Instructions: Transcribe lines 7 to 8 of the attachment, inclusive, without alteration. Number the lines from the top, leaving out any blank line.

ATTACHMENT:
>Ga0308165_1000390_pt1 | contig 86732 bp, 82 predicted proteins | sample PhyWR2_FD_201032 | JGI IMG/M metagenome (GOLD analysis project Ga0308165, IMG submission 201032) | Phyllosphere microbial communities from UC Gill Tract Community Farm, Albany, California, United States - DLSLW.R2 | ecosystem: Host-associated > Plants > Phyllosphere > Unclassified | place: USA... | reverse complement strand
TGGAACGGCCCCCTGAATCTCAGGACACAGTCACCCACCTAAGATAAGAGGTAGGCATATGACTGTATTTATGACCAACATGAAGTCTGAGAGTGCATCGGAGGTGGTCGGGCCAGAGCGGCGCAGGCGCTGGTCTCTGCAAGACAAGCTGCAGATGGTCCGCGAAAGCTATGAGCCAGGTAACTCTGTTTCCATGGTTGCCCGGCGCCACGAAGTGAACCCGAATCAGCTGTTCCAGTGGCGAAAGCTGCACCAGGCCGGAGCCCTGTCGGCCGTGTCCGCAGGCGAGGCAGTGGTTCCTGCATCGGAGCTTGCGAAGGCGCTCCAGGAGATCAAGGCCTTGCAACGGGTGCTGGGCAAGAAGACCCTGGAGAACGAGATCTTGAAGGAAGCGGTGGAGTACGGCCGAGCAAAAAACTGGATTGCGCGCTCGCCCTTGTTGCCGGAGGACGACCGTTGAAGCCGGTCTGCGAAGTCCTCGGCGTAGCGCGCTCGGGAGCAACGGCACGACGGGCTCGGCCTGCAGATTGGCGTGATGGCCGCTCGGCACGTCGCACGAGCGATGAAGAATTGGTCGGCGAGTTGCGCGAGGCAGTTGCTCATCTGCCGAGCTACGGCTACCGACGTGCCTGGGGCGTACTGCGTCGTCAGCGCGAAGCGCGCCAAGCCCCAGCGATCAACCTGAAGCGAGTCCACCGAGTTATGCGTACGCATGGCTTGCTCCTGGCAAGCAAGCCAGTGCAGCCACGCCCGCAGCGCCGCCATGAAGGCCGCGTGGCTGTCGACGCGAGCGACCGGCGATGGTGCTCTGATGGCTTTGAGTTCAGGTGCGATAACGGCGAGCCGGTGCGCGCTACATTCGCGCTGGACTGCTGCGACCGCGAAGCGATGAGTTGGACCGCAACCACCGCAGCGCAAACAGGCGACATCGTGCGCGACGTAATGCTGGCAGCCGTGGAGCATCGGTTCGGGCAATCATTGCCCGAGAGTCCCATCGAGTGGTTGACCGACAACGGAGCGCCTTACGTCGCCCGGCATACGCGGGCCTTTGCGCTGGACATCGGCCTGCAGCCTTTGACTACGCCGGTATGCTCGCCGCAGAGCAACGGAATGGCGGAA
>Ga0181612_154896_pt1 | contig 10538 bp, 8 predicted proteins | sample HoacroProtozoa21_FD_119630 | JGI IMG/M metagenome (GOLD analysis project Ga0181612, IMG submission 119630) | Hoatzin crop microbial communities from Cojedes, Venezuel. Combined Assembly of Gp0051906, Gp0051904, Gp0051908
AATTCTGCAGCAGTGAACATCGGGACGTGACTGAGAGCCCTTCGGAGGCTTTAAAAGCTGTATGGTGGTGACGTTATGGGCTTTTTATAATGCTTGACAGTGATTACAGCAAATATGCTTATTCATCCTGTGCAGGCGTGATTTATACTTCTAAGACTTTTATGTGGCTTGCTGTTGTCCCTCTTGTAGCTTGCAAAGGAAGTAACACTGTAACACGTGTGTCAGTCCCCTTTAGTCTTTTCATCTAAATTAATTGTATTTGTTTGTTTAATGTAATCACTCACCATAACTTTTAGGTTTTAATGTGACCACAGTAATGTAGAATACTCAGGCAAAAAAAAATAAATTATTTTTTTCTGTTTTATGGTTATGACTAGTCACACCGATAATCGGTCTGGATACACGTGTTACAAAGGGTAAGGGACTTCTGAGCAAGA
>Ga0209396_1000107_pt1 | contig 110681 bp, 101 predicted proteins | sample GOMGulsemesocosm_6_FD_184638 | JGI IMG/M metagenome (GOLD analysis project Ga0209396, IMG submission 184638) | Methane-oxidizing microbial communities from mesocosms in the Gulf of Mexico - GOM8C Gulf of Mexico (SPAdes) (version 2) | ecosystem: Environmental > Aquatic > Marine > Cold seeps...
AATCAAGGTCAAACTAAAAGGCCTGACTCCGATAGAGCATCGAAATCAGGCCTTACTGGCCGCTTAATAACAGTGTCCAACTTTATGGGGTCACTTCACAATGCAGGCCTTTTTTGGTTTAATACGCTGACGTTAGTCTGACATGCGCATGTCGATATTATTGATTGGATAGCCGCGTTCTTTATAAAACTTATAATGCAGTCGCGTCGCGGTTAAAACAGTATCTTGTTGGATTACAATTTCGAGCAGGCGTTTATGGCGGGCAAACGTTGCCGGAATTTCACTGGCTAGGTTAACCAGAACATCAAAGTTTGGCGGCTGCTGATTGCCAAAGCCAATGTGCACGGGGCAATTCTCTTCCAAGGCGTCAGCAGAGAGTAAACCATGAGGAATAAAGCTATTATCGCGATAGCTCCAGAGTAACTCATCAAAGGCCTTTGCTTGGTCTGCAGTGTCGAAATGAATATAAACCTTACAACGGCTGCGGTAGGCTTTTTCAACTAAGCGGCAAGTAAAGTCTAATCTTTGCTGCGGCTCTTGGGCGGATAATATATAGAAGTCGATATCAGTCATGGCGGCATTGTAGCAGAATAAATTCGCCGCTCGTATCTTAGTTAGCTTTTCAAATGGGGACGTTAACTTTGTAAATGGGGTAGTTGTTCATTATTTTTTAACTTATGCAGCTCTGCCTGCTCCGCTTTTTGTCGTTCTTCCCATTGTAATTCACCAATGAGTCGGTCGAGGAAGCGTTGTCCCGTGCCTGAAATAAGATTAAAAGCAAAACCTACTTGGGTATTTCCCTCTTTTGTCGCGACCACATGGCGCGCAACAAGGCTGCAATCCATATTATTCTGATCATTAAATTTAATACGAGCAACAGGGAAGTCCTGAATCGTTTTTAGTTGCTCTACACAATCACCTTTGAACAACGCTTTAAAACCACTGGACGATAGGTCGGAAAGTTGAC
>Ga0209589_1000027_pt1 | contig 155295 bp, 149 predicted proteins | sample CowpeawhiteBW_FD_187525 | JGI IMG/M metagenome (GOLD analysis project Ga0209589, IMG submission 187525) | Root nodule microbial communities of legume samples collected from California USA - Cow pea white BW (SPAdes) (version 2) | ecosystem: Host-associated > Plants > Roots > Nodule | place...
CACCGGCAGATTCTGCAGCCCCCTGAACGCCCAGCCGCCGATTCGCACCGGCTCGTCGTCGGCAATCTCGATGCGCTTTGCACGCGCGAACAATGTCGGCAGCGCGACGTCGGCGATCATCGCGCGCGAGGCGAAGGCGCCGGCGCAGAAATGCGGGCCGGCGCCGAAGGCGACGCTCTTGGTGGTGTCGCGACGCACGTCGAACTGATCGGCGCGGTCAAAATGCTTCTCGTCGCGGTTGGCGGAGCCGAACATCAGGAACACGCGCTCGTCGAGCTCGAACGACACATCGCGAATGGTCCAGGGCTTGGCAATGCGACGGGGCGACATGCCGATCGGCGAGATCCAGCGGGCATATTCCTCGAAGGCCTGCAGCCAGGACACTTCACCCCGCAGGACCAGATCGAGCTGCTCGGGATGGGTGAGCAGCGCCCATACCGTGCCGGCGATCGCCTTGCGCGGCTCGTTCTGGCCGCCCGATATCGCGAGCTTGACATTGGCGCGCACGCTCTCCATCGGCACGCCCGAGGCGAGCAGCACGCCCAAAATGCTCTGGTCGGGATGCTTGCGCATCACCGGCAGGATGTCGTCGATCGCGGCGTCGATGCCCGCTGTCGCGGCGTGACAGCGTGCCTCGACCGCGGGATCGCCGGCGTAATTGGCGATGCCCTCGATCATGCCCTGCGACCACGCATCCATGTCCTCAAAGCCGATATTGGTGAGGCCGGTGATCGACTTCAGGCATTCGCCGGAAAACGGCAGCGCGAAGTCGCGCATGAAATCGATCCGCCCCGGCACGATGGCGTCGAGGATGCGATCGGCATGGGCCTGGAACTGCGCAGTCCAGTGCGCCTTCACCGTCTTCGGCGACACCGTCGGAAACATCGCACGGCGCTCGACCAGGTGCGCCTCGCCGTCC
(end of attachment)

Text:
>Ga0209589_1000027_pt1 | contig 155295 bp, 149 predicted proteins | sample CowpeawhiteBW_FD_187525 | JGI IMG/M metagenome (GOLD analysis project Ga0209589, IMG submission 187525) | Root nodule microbial communities of legume samples collected from California USA - Cow pea white BW (SPAdes) (version 2) | ecosystem: Host-associated > Plants > Roots > Nodule | place...
CACCGGCAGATTCTGCAGCCCCCTGAACGCCCAGCCGCCGATTCGCACCGGCTCGTCGTCGGCAATCTCGATGCGCTTTGCACGCGCGAACAATGTCGGCAGCGCGACGTCGGCGATCATCGCGCGCGAGGCGAAGGCGCCGGCGCAGAAATGCGGGCCGGCGCCGAAGGCGACGCTCTTGGTGGTGTCGCGACGCACGTCGAACTGATCGGCGCGGTCAAAATGCTTCTCGTCGCGGTTGGCGGAGCCGAACATCAGGAACACGCGCTCGTCGAGCTCGAACGACACATCGCGAATGGTCCAGGGCTTGGCAATGCGACGGGGCGACATGCCGATCGGCGAGATCCAGCGGGCATATTCCTCGAAGGCCTGCAGCCAGGACACTTCACCCCGCAGGACCAGATCGAGCTGCTCGGGATGGGTGAGCAGCGCCCATACCGTGCCGGCGATCGCCTTGCGCGGCTCGTTCTGGCCGCCCGATATCGCGAGCTTGACATTGGCGCGCACGCTCTCCATCGGCACGCCCGAGGCGAGCAGCACGCCCAAAATGCTCTGGTCGGGATGCTTGCGCATCACCGGCAGGATGTCGTCGATCGCGGCGTCGATGCCCGCTGTCGCGGCGTGACAGCGTGCCTCGACCGCGGGATCGCCGGCGTAATTGGCGATGCCCTCGATCATGCCCTGCGACCACGCATCCATGTCCTCAAAGCCGATATTGGTGAGGCCGGTGATCGACTTCAGGCATTCGCCGGAAAACGGCAGCGCGAAGTCGCGCATGAAATCGATCCGCCCCGGCACGATGGCGTCGAGGATGCGATCGGCATGGGCCTGGAACTGCGCAGTCCAGTGCGCCTTCACCGTCTTCGGCGACACCGTCGGAAACATCGCACGGCGCTCGACCAGGTGCGCCTCGCCGTCC